Official narratives as in LUK give us insights into national identity management. This is particularly true when they aim to project identity outwards.
British and Commonwealth history are deeply entangled. A fresh approach is not to look at British action, but at the Commonwealth' own agency and decisions.
This work arose from considerations of the relationship between Public History and the newly marketized UK University sector, mainly through focussing on the skills and impact agenda – neoliberalism on the ground.
The post For what it is ‘worth’? Neoliberalism and Public History appeared first on Public History Weekly.
Paradoxically, relativity or relativism is often presented in an absolutist manner, as the proposition that nothing is true, and as a credo in which all is to be doubted apart from doubt itself....
To create a public history prize is an act of advocacy and of self-assertion. It signals the value and the scale of the activity being celebrated. There has to be enough of it going on and enough people...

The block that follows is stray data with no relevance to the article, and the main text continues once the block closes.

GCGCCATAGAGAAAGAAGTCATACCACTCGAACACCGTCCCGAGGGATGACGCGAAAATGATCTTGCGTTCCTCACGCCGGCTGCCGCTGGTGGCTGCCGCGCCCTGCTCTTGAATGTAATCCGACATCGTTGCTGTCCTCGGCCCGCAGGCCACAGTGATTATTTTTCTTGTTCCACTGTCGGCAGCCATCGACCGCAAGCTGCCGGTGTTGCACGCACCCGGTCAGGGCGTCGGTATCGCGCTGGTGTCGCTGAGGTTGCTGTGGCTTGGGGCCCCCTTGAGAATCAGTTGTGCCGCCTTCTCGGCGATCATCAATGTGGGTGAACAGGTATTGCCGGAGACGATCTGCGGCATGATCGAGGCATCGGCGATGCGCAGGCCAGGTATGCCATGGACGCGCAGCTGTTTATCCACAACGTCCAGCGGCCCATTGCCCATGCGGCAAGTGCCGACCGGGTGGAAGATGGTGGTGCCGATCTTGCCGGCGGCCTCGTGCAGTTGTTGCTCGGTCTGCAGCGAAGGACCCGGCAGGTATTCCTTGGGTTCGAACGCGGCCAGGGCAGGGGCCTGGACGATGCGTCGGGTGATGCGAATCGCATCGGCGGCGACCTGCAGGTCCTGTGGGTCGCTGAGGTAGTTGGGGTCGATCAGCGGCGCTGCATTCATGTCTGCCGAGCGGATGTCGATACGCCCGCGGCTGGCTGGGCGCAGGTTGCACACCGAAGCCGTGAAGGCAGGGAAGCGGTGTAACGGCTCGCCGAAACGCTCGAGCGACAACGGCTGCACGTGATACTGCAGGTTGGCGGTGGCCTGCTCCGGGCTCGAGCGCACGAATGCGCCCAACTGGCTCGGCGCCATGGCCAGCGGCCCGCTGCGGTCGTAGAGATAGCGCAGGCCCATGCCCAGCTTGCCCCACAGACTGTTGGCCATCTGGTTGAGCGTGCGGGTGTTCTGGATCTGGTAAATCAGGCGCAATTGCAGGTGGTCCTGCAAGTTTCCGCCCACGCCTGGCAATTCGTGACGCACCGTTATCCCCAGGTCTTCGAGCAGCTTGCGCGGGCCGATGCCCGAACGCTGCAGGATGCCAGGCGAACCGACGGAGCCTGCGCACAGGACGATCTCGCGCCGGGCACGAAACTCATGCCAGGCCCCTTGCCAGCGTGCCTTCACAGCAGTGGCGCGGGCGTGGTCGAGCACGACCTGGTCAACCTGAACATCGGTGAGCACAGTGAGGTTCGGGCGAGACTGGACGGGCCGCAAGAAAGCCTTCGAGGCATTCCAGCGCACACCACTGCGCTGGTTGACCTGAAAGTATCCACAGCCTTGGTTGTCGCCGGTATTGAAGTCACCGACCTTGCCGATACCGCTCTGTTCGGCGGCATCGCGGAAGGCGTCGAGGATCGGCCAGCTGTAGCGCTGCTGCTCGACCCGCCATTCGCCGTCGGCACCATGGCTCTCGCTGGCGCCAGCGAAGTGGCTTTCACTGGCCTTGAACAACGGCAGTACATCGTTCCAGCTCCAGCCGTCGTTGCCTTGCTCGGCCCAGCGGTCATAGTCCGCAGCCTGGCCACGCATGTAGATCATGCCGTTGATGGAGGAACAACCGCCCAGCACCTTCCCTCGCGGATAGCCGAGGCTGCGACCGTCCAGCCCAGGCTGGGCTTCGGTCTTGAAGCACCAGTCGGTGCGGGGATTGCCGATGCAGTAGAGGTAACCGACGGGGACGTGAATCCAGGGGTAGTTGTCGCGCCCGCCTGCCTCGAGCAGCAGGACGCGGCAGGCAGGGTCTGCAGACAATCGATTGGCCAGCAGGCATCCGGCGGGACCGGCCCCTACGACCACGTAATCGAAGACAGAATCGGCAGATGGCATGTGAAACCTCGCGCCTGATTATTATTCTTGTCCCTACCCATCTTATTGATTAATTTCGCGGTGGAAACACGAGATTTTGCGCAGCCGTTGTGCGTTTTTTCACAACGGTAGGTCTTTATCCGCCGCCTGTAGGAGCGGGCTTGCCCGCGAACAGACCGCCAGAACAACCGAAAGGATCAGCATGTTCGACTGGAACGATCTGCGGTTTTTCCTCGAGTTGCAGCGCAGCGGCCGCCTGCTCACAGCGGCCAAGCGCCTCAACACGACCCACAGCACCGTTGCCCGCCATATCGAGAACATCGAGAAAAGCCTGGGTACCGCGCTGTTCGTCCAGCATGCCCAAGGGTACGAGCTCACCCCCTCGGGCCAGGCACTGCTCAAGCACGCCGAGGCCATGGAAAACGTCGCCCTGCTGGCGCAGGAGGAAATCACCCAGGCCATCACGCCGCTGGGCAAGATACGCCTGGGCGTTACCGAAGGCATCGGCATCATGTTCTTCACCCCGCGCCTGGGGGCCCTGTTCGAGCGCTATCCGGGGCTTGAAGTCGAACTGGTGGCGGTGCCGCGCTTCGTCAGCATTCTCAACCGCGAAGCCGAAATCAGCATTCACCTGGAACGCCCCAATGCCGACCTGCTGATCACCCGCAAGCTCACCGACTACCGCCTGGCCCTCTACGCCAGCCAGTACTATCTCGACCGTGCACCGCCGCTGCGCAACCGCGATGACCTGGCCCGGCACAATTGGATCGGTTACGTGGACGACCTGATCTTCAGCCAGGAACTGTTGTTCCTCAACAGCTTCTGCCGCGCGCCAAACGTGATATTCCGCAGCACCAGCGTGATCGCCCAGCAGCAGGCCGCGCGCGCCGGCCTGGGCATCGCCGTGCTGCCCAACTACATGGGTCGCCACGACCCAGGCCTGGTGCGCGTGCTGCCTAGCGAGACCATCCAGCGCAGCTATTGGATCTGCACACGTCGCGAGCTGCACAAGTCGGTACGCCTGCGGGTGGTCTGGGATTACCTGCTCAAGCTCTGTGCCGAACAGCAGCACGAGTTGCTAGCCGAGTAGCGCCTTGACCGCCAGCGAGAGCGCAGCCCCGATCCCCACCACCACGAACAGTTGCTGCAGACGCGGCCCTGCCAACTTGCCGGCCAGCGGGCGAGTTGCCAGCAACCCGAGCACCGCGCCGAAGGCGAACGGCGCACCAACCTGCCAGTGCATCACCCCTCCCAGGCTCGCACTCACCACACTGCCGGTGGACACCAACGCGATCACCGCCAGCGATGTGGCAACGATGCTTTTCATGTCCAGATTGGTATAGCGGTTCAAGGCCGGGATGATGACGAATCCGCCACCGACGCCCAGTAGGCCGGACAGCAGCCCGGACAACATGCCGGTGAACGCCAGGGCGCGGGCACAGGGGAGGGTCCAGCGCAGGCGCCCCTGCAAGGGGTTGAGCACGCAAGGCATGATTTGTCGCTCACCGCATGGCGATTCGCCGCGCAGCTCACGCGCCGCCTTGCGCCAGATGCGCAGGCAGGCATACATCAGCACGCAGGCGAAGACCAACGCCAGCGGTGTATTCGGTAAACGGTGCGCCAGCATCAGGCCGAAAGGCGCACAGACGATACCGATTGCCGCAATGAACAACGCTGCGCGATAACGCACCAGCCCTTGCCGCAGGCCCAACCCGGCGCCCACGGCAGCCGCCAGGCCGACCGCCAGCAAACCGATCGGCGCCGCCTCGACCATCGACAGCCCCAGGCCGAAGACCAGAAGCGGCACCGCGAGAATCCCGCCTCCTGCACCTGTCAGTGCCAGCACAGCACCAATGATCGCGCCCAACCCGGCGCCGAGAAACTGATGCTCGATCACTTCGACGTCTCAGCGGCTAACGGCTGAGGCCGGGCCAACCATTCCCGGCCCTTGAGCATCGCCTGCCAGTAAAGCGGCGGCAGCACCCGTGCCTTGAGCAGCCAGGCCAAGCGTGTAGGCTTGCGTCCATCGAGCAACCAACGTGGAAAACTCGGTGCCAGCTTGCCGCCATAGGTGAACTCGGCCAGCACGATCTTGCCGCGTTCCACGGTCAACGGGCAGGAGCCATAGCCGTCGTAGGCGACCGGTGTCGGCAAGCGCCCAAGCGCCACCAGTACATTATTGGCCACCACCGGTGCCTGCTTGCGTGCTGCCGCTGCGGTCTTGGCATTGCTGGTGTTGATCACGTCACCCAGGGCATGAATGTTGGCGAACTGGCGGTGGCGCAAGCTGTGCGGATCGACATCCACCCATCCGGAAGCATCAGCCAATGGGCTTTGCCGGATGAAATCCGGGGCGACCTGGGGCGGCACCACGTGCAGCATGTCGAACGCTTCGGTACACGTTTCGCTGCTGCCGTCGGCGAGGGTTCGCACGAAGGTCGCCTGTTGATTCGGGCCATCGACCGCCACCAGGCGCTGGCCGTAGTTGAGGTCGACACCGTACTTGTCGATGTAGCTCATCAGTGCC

The absence of the past is often disconcerting and uncanny but is, nevertheless, inevitable. Reflections on the reasons for historical ignorance.
The post Disturbing Historical Ignorance: Narrative, Doxa, Paradox appeared first on Public History Weekly.
All history is narrative to one degree or another, as Danto has shown, and those who disdain narrative usually end-up telling stories, nonetheless, in their historical writing. We all live narrative projects...
Grammar has a reputation for tedium, and a well-deserved one, perhaps, given the way in which was traditionally taught and the facility with which concern with grammar can become pedantry. Grammar can, however, be a valuable tool for appraising historical thinking and for reflecting on how school history is made and understood.
Consider ‘agency’, or, in grammatical terms, the question ‘Who does what to whom?’ Grammatical analysis can reveal a great deal about our relationships with the past. ‘Critical historical consciousness’, for example – the historical equivalent of Nietzsche’s ‘philosophy with a hammer’ – subjects the past to the stringent scrutiny of the present, judging it iconoclastically (as with #RhodesMustFall).